COVID-19 vaccines have been shown to be effective at protecting you from COVID-19, especially from severe illness and death. COVID-19 vaccines reduce the risk of people spreading SARS-CoV-2, the virus that causes COVID-19.
Side effects are normal and are expected to go away in a few days. It is extremely unlikely to suffer serious side effects from the COVID-19 vaccines that cause long-term health problems. Experience with vaccines suggest that if side effects are going to occur after vaccination, they tend to happen within six weeks of receiving the vaccine. The Food and Drug Administration (FDA) required each of the COVID-19 vaccines to be studied for at least eight weeks after the final dose. Millions of persons have been vaccinated with the COVID-19 vaccines and long-terms side effects have been exceedingly rare.
Persons receiving the Johnson & Johnson vaccine should be aware that there is a rare risk of blood clots with low platelets, particularly for women younger than 50. There have been no reports of blood clots with low platelets with either the Pfizer-BioNTech or Moderna vaccines.
For more information about COVID-19 vaccine side-effects, please visit the CDC website: cdc.gov/coronavirus/2019-ncov/vaccines/expect/after.html
When viruses mutate, new variants are expected to occur. The Delta variant has been shown to spread much faster than other variants. It may also cause more severe cases. COVID-19 vaccines continue to reduce a person’s risk of contracting the virus that causes COVID-19, including the Delta variant. Evidence suggests that while fully vaccinated persons can still spread the Delta variant to others, the risk of transmission is less in vaccinated persons than in unvaccinated persons because the viral load (the amount of virus circulating in the body) in vaccinated patients decreased more rapidly when compared to that in unvaccinated persons.
Yes. Young and healthy people can still become infected with COVID-19 and some may develop serious illness. Even if you develop a mild case, you can spread the virus to other people. Some individuals with mild cases can develop ongoing health problems. Getting the vaccine not only protects you but also those close to you — your family, your friends and the people you care about. More people vaccinated means fewer targets for the virus to infect, which can help stop new variants from emerging and help bring the pandemic to an end.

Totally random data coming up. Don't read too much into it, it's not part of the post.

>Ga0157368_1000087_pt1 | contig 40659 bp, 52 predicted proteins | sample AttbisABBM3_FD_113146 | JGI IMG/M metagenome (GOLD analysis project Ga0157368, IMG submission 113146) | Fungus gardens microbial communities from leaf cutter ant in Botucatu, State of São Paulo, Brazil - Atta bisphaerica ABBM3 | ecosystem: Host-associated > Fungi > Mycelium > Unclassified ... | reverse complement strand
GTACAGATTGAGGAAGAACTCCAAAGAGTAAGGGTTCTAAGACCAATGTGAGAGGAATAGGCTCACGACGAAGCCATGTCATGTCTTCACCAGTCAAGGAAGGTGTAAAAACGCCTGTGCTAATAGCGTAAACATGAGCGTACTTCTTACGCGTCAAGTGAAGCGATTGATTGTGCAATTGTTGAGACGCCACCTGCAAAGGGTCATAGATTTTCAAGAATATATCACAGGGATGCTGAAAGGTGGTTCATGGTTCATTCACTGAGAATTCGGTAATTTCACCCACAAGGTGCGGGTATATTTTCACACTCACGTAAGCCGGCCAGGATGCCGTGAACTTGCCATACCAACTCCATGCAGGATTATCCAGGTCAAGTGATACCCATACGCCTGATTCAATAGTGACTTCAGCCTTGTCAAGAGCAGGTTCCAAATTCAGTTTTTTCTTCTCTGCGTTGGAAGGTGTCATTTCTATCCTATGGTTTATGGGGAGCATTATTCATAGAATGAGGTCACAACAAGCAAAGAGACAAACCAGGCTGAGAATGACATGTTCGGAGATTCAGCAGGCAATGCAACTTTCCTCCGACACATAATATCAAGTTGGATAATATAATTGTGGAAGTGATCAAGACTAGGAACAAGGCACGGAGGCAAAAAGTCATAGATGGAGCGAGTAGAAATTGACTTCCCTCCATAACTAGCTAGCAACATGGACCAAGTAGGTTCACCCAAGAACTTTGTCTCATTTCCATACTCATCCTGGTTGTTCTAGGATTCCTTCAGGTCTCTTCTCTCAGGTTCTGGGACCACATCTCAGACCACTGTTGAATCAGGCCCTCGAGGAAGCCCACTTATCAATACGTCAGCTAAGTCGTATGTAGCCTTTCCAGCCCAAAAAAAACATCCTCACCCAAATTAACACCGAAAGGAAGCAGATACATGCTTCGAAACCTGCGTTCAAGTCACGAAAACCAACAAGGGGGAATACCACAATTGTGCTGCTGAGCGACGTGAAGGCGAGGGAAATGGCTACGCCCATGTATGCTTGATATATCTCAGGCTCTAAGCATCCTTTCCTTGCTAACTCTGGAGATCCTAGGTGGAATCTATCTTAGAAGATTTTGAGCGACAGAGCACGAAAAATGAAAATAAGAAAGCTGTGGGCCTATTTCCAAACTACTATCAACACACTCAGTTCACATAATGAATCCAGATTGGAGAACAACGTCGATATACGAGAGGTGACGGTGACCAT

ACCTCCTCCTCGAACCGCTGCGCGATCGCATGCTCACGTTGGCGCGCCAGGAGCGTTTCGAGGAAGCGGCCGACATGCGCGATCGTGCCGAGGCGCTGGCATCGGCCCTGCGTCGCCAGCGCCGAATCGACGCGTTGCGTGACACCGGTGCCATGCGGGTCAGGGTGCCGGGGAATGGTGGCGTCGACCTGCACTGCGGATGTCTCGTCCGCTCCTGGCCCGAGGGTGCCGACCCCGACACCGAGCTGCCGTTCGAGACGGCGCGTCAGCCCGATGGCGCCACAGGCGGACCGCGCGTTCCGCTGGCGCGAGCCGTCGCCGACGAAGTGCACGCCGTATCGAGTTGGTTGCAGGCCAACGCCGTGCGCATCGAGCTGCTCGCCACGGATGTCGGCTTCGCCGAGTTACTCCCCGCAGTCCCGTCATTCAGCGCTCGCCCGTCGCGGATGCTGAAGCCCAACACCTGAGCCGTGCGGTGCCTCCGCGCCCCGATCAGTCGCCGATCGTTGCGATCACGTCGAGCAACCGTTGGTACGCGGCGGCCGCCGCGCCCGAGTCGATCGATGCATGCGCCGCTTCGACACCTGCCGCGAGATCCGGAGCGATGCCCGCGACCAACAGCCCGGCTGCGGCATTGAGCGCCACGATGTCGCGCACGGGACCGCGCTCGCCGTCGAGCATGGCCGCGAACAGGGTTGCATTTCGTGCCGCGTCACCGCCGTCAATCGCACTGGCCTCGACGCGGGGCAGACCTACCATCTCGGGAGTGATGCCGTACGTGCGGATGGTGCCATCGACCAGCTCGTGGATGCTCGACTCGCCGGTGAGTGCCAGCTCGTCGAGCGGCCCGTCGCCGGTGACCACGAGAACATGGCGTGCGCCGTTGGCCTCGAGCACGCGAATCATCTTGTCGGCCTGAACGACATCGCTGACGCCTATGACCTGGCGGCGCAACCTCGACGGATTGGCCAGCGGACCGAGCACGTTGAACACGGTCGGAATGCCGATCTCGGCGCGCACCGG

Yes. While recovering from a COVID-19 infection means you have developed antibodies to the SARS-CoV-2 virus, it remains unclear how protective those antibodies are against newer variants of the virus, and how long that protection lasts. Also, there is no clear data on how protective antibody responses are from a mild infection compared to a severe infection from SARS-CoV-2. Studies do show, however, that the COVID-19 vaccines currently available in the United States are safe and effective against the prevalent variants including the Delta variant of SARS-CoV-2.
There is evidence demonstrating that people get better protection by being fully vaccinated when compared to having had COVID-19. Additionally, evidence suggests that unvaccinated persons who have already had COVID-19 are more than two times as likely than fully vaccinated persons to become re-infected with COVID-19.
YYes, they are safe. There is no evidence that COVID-19 vaccines cause issues with pregnancy or being able to get pregnant. Both the American College of Obstetricians and Gynecologists (ACOG) and the Society for Maternal-Fetal Medicine (SMFM), the two leading organizations in obstetric care, recommend that all pregnant individuals be vaccinated against COVID-19. Infection with SARS-CoV-2 has been shown to put people who are pregnant at increased risk of severe complications and even death.
The Society for Maternal-Fetal Medicine recommends that people who are lactating receive the COVID-19 vaccine. There are even studies suggesting that vaccine-induced antibodies may be transferred to neonates both in utero and during lactation that confer immunologic protection against COVID-19.
For more answers to frequently asked questions about the COVID-19 vaccines, please visit the CDC website:
If you have further questions about getting the COVID-19 vaccine and would like to speak to a medical professional about your concerns, please call (631) 638-1320 from 8 am to 4:30 pm.